Great editorial for MN SOL reform!
Advocates for the sexually abused say it takes years, often decades, for people to overcome the shame they feel and to summon the strength to come forward and talk about what happened to them when they were children.
By that time, it’s often too late. Minnesota’s civil statutes require child sex-abuse lawsuits to be filed before the victim turns 24.
The bill, sponsored by Rep. Steve Simon and Sen. Ron Latz, both DFLers from St. Louis Park, would amend the statute of limitations for childhood sexual-abuse victims to file civil lawsuits against their perpetrators.
Opponents of the bill, such as the Minnesota Religious Council, the Minnesota Child Care Association and the Minnesota School Boards Association, say the bill puts their organizations at financial risk. Lawsuits could drain them of funds and resources to operate their core missions. They also argue it leaves their organizations unfairly vulnerable for past cases in which a pedophile was unknowingly hired.
While we understand the opposition’s position, we strongly believe the individual’s right to seek justice is the overriding issue.
Simon’s bill offers a compromise by creating a three-year window during which someone could pursue past claims. After the three-year period, no perpetrator or institution would be civilly liable for past abuse; however, any future cases of new abuse would have no statute of limitations.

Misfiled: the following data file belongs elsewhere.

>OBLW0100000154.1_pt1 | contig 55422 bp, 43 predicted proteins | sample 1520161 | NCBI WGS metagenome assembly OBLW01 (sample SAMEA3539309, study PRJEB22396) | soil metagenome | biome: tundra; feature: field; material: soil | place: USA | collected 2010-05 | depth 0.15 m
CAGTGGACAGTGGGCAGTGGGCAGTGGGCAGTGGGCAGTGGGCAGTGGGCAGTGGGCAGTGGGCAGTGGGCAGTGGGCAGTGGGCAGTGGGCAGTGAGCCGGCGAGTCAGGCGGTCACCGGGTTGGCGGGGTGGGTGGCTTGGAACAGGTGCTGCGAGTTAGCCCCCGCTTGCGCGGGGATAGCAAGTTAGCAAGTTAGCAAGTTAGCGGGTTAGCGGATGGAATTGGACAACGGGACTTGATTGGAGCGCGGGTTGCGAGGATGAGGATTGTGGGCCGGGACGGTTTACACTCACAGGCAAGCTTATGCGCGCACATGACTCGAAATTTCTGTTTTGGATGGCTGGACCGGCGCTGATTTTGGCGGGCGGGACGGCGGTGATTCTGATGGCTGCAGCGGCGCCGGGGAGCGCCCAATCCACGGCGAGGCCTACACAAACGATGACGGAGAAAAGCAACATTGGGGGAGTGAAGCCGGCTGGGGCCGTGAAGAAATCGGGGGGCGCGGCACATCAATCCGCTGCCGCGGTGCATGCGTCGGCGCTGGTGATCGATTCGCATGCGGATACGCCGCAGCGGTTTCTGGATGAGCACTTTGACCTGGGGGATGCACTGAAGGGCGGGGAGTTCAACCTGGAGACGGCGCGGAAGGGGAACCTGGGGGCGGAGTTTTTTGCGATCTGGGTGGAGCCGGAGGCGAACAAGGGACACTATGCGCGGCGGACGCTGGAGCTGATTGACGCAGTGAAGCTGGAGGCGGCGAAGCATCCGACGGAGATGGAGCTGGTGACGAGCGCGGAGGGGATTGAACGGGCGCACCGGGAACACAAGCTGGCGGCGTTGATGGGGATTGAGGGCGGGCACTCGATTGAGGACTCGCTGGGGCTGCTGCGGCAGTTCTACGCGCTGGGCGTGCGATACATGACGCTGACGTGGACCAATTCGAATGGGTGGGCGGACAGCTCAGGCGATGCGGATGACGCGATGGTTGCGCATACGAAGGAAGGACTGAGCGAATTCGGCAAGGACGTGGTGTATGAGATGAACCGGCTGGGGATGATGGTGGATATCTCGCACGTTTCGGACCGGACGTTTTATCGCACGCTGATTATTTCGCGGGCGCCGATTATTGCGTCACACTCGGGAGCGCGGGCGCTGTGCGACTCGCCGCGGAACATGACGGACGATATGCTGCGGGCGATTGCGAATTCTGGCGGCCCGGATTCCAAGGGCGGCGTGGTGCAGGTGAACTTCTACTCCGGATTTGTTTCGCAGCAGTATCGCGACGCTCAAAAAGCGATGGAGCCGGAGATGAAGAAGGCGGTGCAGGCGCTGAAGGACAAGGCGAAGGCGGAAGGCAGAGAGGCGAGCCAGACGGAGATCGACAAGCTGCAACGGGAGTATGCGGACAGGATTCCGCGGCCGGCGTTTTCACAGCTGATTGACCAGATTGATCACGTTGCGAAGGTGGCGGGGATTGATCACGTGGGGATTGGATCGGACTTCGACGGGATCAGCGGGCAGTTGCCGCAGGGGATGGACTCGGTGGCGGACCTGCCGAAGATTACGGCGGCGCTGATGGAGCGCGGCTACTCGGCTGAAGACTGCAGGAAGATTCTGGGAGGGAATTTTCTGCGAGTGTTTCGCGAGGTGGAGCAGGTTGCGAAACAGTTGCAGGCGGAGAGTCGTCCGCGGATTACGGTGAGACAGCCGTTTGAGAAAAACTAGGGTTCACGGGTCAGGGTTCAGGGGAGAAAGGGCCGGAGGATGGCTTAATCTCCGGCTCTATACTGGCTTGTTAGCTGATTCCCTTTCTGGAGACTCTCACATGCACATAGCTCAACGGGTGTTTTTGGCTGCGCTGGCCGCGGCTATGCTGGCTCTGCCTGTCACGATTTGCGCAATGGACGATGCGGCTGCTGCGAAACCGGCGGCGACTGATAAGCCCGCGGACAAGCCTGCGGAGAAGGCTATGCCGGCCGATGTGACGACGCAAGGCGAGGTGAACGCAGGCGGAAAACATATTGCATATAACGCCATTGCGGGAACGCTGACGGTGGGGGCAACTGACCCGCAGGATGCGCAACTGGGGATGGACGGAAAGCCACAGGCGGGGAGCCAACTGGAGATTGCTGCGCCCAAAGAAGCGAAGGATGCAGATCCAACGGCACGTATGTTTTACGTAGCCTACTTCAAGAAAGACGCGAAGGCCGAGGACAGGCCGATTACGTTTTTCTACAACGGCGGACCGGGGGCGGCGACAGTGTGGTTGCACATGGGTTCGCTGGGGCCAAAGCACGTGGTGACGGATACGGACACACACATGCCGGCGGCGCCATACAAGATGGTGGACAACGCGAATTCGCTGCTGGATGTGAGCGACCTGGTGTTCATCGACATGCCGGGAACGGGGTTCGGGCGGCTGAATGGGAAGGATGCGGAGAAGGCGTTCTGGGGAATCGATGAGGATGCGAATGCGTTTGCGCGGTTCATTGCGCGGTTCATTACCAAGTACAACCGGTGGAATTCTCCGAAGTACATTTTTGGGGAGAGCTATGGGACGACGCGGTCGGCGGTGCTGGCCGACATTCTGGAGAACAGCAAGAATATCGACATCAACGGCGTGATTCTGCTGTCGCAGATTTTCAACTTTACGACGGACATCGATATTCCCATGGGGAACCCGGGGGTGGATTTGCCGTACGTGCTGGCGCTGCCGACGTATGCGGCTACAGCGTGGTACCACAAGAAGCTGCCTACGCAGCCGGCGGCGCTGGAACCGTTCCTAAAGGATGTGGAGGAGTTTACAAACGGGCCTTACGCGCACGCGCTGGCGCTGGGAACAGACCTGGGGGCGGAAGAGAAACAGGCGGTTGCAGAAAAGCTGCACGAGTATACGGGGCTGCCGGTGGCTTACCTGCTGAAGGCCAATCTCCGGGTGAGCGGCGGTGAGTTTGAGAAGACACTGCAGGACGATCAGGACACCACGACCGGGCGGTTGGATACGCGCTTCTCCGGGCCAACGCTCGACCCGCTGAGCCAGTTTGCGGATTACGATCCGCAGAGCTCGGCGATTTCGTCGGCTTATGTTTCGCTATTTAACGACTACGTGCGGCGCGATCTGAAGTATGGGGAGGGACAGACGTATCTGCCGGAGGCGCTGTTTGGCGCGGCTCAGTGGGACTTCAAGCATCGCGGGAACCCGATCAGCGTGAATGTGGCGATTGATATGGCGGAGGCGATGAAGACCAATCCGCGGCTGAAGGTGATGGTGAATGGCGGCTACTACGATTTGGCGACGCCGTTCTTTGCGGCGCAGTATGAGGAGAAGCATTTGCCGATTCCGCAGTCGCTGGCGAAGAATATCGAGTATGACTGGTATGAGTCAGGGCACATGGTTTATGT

Latz’s bill is more straightforward, making no distinction between past and future abuse and allowing for civil suits to be filed at any time.
Child molestation cases involving Penn State University and the Catholic Church have dominated the headlines in recent years, while closer to home, disturbing allegations have emerged at Shattuck-St. Mary’s School in Faribault, which prompted the introduction of the Minnesota Child Victims Act.
Former drama teacher Lynn Seibel, who taught at the school from 1992 to 2003, faces 14 counts of criminal sexual conduct and three other counts related to his alleged actions while teaching at Shattuck-St. Mary’s. The allegations against Seibel, whose acting credits include a 2012 appearance on “The Big Bang Theory” (portraying a senile professor who gets naked at inappropriate times), include allegations by some students that Seibel touched them inappropriately.
After the Seibel case became public, a former Shattuck-St. Mary’s student accused another teacher, Joe Machlitt, of sexually abusing him in 1980. Joel Juers, now 47, said he never told anyone about the alleged abuse until 1995, when he was in his late 20s.
Machlitt admitted to the abuse but charges were dismissed earlier this month because Minnesota law doesn’t allow prosecution of cases dating back that far. Juers, who says he has alcoholism and intimacy issues stemming from the abuse, says he feels victimized again but is uncertain whether he will file a civil suit if the Minnesota Child Victims Act passes.
“Some of the things I’m weighing are forgiveness and grace,” he said. “Do I forgive or seek justice? Will I suffer by making somebody else suffer?”
We favor giving Juers and other child sex-abuse victims the choice between forgiveness and seeking justice. A lifetime of silence is too much of a burden for anyone to carry.